HOW DO HARD DISKS WORK?

A hard disk is a composite storage device that’s mad up multiple platters- flat disks that are highly reflective.

The platter stores data in the form of magnetised and demagnetised segments to indicate a binary zero or one.

Modern hard disk feature multiple platters with each set of platters being accessed using a read/write head. This head is responsible for the magnetization of each individual segment and these heads are attached to an arm that moves the head over the platter.

Data writing is achieved by subjecting the platter to magnetic flux by the write head which leads to the polarization of the platter.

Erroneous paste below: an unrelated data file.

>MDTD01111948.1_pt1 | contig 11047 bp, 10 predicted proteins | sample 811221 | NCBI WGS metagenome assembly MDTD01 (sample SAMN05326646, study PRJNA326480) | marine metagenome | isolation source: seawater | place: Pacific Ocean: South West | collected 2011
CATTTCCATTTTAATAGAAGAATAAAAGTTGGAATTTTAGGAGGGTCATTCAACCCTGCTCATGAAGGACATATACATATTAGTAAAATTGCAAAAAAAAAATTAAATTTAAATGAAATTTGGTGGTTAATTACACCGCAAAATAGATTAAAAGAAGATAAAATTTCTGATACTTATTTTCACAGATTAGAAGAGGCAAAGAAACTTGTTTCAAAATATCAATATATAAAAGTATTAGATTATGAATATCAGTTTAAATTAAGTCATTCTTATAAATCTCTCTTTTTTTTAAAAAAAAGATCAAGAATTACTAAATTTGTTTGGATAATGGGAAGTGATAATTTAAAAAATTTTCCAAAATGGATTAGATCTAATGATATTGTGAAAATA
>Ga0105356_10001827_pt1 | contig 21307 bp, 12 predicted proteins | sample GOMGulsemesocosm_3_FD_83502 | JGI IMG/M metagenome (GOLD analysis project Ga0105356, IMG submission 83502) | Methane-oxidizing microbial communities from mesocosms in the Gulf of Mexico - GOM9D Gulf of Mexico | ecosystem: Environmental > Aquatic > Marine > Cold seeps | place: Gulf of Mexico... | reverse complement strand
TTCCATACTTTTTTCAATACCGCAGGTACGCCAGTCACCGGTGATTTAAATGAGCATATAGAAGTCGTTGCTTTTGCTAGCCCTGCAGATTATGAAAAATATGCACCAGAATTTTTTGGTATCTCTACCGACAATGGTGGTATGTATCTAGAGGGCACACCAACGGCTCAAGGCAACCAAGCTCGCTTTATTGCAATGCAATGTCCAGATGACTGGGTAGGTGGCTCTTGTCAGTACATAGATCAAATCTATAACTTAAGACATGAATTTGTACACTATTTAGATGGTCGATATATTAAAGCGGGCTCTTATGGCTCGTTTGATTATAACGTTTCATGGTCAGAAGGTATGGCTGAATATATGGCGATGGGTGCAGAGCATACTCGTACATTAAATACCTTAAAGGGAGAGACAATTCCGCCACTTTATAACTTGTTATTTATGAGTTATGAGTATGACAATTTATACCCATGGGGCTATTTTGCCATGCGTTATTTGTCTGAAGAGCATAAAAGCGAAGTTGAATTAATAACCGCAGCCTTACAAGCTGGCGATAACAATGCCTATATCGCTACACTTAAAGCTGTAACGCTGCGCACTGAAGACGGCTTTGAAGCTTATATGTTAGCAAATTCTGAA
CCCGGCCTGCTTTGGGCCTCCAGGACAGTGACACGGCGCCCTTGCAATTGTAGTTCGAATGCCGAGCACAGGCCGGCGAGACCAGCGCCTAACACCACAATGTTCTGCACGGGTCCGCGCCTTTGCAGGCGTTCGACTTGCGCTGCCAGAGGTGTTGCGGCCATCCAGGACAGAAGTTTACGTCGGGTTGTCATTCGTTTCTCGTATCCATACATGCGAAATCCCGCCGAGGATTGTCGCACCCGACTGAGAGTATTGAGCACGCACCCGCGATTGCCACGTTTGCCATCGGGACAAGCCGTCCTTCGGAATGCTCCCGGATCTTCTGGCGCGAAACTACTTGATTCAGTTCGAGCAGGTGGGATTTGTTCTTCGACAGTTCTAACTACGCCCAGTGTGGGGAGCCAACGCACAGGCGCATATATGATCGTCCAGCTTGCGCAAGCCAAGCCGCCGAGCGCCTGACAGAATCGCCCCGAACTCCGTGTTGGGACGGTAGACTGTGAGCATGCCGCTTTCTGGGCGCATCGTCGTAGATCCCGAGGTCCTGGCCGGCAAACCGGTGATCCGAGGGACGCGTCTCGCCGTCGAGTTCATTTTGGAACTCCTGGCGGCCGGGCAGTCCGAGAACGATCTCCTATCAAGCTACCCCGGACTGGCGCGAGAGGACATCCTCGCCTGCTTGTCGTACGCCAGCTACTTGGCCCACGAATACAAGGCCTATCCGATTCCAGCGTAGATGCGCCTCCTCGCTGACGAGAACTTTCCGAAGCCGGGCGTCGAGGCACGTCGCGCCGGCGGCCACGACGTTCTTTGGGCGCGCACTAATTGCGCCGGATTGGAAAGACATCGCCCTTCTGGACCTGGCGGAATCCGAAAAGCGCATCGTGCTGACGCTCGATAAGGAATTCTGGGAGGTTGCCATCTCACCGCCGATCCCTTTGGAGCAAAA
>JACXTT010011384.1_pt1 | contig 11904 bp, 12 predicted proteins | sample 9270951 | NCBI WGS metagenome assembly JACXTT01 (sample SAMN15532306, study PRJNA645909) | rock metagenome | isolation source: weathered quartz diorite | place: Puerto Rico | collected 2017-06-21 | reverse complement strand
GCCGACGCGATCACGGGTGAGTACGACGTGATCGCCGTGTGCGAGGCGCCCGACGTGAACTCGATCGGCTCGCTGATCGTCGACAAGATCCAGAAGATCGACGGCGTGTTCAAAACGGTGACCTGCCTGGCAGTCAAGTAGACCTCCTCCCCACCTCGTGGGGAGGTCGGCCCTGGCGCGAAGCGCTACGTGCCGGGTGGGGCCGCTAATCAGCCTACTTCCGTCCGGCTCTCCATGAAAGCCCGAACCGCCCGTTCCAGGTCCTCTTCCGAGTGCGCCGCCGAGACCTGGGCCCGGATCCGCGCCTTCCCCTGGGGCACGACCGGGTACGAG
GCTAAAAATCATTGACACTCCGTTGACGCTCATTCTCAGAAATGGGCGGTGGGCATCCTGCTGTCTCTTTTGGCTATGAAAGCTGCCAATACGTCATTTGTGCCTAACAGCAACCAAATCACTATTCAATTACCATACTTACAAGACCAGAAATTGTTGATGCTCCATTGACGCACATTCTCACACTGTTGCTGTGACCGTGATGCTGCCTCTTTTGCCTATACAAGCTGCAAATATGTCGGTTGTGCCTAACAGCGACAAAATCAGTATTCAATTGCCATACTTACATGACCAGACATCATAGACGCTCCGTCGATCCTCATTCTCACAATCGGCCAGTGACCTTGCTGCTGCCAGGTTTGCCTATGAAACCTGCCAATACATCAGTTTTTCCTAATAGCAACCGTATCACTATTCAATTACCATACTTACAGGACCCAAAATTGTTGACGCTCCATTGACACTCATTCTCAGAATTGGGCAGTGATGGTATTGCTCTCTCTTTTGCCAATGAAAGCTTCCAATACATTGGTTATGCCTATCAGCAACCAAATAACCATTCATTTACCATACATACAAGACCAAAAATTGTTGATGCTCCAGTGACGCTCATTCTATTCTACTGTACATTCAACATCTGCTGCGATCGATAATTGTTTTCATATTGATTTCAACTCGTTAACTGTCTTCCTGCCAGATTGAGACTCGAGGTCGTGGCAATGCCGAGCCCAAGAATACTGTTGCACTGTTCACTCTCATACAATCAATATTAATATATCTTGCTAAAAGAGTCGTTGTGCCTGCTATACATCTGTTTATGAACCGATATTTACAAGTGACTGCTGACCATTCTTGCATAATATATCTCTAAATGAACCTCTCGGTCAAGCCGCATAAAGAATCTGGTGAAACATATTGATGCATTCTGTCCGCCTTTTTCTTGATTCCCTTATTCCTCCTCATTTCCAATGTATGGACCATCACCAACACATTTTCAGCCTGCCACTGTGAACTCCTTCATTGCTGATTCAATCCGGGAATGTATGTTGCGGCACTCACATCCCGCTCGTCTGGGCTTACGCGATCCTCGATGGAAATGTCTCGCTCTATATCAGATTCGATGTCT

The process is reversed for reading the magnetic field of the platter is picked up by the read head and is interpreted as data. As an analogy, consider the gramophones of days gone by a needle moved on the record to read and play songs.

The case is pretty much the same here except the read/ write heads don’t touch the platter ( that would be very dangerous ) they float on a cushion of air just above it.

And when it spins, it goes fast HDD platters spin more than 3,000 inches a second (approximately 270 km/h). The HDDs of today run at 5,500 or 7,200 rpm and the faster 10,000 rpm drives are becoming common.